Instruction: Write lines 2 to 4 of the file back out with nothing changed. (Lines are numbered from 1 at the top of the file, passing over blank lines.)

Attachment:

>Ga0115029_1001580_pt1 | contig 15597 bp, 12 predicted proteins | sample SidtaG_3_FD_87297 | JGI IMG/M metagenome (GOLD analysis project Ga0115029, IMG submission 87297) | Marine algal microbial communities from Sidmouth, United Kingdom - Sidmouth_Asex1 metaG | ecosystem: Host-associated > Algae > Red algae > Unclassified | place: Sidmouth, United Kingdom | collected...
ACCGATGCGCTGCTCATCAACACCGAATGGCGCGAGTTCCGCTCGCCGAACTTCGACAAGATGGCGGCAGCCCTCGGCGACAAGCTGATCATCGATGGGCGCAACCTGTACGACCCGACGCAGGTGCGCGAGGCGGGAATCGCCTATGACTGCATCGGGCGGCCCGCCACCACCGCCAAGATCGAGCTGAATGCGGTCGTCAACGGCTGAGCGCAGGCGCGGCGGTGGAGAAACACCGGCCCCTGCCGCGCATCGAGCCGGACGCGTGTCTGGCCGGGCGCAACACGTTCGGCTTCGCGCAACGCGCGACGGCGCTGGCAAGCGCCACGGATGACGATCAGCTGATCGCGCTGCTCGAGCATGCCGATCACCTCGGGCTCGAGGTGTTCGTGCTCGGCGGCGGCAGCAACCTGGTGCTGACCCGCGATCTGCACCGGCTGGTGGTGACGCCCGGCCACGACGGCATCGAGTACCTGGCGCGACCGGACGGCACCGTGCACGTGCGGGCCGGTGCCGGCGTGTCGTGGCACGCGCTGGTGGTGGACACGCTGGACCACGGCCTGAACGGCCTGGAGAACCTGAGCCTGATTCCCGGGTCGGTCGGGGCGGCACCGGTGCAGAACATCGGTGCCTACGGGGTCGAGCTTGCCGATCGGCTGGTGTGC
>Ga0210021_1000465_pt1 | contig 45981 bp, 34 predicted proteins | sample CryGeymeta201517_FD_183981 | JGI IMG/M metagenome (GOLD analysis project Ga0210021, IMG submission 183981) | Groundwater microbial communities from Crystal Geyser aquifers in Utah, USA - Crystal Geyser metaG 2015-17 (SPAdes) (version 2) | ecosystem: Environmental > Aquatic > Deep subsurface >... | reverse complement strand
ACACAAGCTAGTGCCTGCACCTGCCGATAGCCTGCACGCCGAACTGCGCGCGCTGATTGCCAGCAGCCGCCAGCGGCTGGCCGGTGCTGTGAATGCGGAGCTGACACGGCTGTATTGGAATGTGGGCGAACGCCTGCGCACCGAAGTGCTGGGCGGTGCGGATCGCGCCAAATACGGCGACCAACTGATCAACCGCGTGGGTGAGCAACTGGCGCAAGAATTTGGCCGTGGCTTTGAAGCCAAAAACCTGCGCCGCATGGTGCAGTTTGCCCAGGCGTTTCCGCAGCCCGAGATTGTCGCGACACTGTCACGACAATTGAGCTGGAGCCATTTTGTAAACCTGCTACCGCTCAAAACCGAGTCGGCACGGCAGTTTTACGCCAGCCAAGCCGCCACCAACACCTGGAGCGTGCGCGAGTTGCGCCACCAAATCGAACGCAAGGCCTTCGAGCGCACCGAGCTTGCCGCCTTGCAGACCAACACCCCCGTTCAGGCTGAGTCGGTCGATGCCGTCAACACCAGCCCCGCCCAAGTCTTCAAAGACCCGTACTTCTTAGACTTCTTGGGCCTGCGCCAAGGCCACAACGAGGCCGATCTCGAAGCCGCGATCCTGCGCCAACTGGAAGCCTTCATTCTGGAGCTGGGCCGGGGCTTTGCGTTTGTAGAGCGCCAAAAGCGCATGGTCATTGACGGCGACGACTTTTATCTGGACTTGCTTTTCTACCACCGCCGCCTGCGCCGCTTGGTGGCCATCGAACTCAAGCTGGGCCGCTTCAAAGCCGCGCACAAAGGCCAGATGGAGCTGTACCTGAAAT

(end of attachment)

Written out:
ACCGATGCGCTGCTCATCAACACCGAATGGCGCGAGTTCCGCTCGCCGAACTTCGACAAGATGGCGGCAGCCCTCGGCGACAAGCTGATCATCGATGGGCGCAACCTGTACGACCCGACGCAGGTGCGCGAGGCGGGAATCGCCTATGACTGCATCGGGCGGCCCGCCACCACCGCCAAGATCGAGCTGAATGCGGTCGTCAACGGCTGAGCGCAGGCGCGGCGGTGGAGAAACACCGGCCCCTGCCGCGCATCGAGCCGGACGCGTGTCTGGCCGGGCGCAACACGTTCGGCTTCGCGCAACGCGCGACGGCGCTGGCAAGCGCCACGGATGACGATCAGCTGATCGCGCTGCTCGAGCATGCCGATCACCTCGGGCTCGAGGTGTTCGTGCTCGGCGGCGGCAGCAACCTGGTGCTGACCCGCGATCTGCACCGGCTGGTGGTGACGCCCGGCCACGACGGCATCGAGTACCTGGCGCGACCGGACGGCACCGTGCACGTGCGGGCCGGTGCCGGCGTGTCGTGGCACGCGCTGGTGGTGGACACGCTGGACCACGGCCTGAACGGCCTGGAGAACCTGAGCCTGATTCCCGGGTCGGTCGGGGCGGCACCGGTGCAGAACATCGGTGCCTACGGGGTCGAGCTTGCCGATCGGCTGGTGTGC
>Ga0210021_1000465_pt1 | contig 45981 bp, 34 predicted proteins | sample CryGeymeta201517_FD_183981 | JGI IMG/M metagenome (GOLD analysis project Ga0210021, IMG submission 183981) | Groundwater microbial communities from Crystal Geyser aquifers in Utah, USA - Crystal Geyser metaG 2015-17 (SPAdes) (version 2) | ecosystem: Environmental > Aquatic > Deep subsurface >... | reverse complement strand
ACACAAGCTAGTGCCTGCACCTGCCGATAGCCTGCACGCCGAACTGCGCGCGCTGATTGCCAGCAGCCGCCAGCGGCTGGCCGGTGCTGTGAATGCGGAGCTGACACGGCTGTATTGGAATGTGGGCGAACGCCTGCGCACCGAAGTGCTGGGCGGTGCGGATCGCGCCAAATACGGCGACCAACTGATCAACCGCGTGGGTGAGCAACTGGCGCAAGAATTTGGCCGTGGCTTTGAAGCCAAAAACCTGCGCCGCATGGTGCAGTTTGCCCAGGCGTTTCCGCAGCCCGAGATTGTCGCGACACTGTCACGACAATTGAGCTGGAGCCATTTTGTAAACCTGCTACCGCTCAAAACCGAGTCGGCACGGCAGTTTTACGCCAGCCAAGCCGCCACCAACACCTGGAGCGTGCGCGAGTTGCGCCACCAAATCGAACGCAAGGCCTTCGAGCGCACCGAGCTTGCCGCCTTGCAGACCAACACCCCCGTTCAGGCTGAGTCGGTCGATGCCGTCAACACCAGCCCCGCCCAAGTCTTCAAAGACCCGTACTTCTTAGACTTCTTGGGCCTGCGCCAAGGCCACAACGAGGCCGATCTCGAAGCCGCGATCCTGCGCCAACTGGAAGCCTTCATTCTGGAGCTGGGCCGGGGCTTTGCGTTTGTAGAGCGCCAAAAGCGCATGGTCATTGACGGCGACGACTTTTATCTGGACTTGCTTTTCTACCACCGCCGCCTGCGCCGCTTGGTGGCCATCGAACTCAAGCTGGGCCGCTTCAAAGCCGCGCACAAAGGCCAGATGGAGCTGTACCTGAAAT